Where the amelioration of a disease (such as RA) can be related to reduction in levels of YKL-40 (and concomitant cartilage repair), YKL-40 levels in a biological assay sample taken from the patient (e.g., synovial fluid) should be measured before (for background) and periodically during the course of treatment. Because reductions in YKL-40 levels may be transient, the assay will preferably be performed at regular intervals (e.g., every 4 weeks) closely before and after each treatment. Depending on the course of treatment, tumor load and other clinical variables, clinicians of ordinary skill in the art will be able to determine an appropriate schedule for performing the assay for diagnostic or disease/treatment monitoring purposes.
Because in certain instances serum YKL-40 may stem from sources other than the tissue of interest, a sample should, if possible, be taken from the tissue of interest. For example, for diagnosis or monitoring of joint disease the assay sample will preferably be drawn from the synovial fluid of the affected or potentially affected joint. For diagnosis and monitoring of tumor metastasis, however, the preferred source for the assay sample will be blood. Those of ordinary skill in the art will be able to readily determine which assay sample source is most appropriate for use in diagnosis of a particular disease for which YKL-40 is a marker.
The levels of YKL-40 which are indicative of the development or amelioration of a particular disease will vary by disease and, to a lesser extent, by patient. Generally, however, as demonstrated by the data presented in the Examples, the median concentration of YKL-40 detected in sera from a sample group of 736 children and adults was 80 μg/l in children (aged 6-17 years) and 102 μg/l in adults (aged 20-79 years). No statistically significant variations between these values were observed between different age groups of children or adults younger than 69 years. Adults older than 69 years, however, tended toward higher serum YKL-40 levels than were present in the sera of adults younger than 69 years. Thus, for purposes of diagnosing the onset, progression, or amelioration of disease, variations in the levels of YKL-40 of interest will be those which differ on a statistically significant level from the normal (i.e., healthy) population and which correlate to other clinical signs of disease occurrence and/or amelioration known to those skilled in the clinical art pertaining to the disease of interest (i.e, “diagnostically significant levels” of YKL-40).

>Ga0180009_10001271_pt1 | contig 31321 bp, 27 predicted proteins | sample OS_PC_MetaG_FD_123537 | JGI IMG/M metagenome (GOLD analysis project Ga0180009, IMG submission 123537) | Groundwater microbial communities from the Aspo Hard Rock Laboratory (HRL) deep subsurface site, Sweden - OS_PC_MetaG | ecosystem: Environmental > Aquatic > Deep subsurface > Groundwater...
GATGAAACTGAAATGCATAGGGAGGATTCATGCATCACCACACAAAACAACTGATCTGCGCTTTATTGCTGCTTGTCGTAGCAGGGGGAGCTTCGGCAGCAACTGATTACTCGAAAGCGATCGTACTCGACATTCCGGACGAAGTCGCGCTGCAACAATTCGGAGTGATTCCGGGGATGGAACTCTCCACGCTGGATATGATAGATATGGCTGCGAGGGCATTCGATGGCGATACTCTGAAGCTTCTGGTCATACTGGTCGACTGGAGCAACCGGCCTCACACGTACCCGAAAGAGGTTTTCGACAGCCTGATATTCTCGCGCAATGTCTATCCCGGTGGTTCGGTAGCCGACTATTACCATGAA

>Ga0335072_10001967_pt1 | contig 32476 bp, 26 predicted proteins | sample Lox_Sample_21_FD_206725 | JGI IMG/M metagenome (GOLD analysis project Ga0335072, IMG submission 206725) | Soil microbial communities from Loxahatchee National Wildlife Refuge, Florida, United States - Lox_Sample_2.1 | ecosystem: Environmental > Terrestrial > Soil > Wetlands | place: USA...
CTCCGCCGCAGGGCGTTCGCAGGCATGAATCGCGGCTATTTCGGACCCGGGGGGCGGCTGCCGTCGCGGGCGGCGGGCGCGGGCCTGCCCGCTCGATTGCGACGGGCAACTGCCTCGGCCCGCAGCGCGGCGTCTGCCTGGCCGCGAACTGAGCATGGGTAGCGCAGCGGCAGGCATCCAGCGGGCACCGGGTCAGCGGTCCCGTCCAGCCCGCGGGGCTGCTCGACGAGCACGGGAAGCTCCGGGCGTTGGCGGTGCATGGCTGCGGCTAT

For example, in inflammatory joint diseases synovial fluid YKL-40 levels can be correlated to other biochemical markers of joint disease, in particular elastolytic activity by monocytes and macrophages for the degradation of proteoglycans and collagens in synovial fluid. YKL-40 levels also correlate well to elevated IL-6 levels in synovial fluid. IL-6 is secreted by chondrocytes and synovial cells and serves to regulate immune responses, including inflammation. Relatively high levels of IL-6 are found in the synovial fluid of patients with inflammatory and degenerative arthropathies.